This is from a story I recently told to pass the time during a car trip. Story probably isn't the right word, for that implies more coherence than it had, but I can't think of anything better. I was particularly fond of this part, so I'm capturing it here. Apologies if it doesn't make sense, but feel reassured that in context it wouldn't have made much more sense.
The two rabbit guards brought the chipmunk to a hollow log.
"Go on," they said, indicating for him to enter. "We stay here; your path lies ahead."
Nodding, the chipmunk straightened his knapsack and entered the log. The entry was overhung with leaves, and it quickly became dark inside. He inched his way forward. After a few steps, he collided with a mass of feathers.
"Excuse me!" harumphed the feathers.
"Oh, I'm sorry, I didn't see you," the chipmunk apologized.
"I, um, am looking to pass through the log," the chipmunk offered.
"Are you? Well."
"I've been invited to see the Badger King."
"The Badger King? Yes, come along then."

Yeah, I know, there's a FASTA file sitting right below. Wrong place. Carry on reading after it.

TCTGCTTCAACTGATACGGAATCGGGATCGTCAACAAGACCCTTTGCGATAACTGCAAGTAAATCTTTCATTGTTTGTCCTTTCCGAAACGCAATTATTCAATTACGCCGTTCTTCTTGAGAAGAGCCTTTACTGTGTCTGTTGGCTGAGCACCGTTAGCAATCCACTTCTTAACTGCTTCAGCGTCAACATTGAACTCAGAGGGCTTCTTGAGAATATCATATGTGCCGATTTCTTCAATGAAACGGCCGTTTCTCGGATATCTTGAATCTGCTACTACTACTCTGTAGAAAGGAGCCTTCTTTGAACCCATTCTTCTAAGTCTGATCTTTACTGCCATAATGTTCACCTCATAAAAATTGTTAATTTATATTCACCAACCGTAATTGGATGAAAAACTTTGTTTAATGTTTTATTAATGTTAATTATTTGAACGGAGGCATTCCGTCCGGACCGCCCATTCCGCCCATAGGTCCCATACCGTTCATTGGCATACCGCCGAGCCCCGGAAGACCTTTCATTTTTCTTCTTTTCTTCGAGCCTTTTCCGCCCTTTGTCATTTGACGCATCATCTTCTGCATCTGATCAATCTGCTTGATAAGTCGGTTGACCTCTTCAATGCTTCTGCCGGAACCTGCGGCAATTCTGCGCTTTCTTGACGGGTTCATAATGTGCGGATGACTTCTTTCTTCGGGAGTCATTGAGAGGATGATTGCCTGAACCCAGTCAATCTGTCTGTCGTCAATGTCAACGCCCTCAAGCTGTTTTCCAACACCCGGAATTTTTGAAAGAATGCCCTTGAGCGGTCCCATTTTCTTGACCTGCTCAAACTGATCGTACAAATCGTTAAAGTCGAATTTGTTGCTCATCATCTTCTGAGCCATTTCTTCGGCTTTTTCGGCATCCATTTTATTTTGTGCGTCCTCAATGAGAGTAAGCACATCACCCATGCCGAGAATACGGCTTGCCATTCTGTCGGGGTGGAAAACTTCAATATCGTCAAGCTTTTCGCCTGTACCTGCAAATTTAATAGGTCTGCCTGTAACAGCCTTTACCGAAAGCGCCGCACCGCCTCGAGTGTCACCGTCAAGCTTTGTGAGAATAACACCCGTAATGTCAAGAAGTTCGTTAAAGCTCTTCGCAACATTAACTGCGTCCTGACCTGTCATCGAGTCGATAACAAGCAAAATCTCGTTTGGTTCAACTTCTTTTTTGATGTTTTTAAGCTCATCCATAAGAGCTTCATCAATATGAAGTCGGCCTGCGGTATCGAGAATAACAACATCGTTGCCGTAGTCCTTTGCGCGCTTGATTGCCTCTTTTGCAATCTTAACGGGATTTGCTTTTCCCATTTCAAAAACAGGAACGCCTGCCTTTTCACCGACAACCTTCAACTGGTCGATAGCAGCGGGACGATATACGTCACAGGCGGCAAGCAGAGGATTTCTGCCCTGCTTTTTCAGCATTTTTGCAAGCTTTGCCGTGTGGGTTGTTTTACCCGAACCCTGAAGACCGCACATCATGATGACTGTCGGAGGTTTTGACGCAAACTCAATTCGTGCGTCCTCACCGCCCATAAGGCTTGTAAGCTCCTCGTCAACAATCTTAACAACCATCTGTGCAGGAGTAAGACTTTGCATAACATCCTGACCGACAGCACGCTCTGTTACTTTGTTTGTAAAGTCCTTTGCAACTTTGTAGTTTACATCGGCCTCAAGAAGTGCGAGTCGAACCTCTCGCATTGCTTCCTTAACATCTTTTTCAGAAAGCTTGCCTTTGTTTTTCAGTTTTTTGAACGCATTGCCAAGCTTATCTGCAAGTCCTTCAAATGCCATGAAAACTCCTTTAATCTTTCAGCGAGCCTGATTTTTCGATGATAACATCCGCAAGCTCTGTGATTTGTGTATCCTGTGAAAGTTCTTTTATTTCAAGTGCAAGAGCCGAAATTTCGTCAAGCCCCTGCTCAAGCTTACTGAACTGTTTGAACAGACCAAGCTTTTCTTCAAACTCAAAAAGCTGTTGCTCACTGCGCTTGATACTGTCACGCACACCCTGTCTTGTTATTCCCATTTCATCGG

The chipmunk followed the sound of feathers scraping against the log. They soon came upon some luminescent drawings upon the curved log walls. Glowing in strange yellow paint, they depicted a pheasant holding a goblet, turtles running on small strips of bark, squirrels balancing on tightropes and, most strangely, a crowd of animals, including fawns and tigers and beetles, gaping at an exalted badger.
"These are wonderful drawings," observed the chipmunk. In the light from the walls, he could see the form of his guide, a large pheasant.
"Why, ho, thank you," guffawed the pheasant in mock modesty. "I painted them myself. I am the keeper of this log shrine."
"Yes, of course."
"Where do you get the paint?"
"The fireflies. There is a basin at the top of the log, a stone bowl. The fireflies, in their frenzied devotion to my shrine, land there and, using a few pebbles strewn about, take their lives. Right there, in the basin. I use their sacrifice as paint."
"Oh," commented the chipmunk, at a loss. "That sounds, er, dedicated."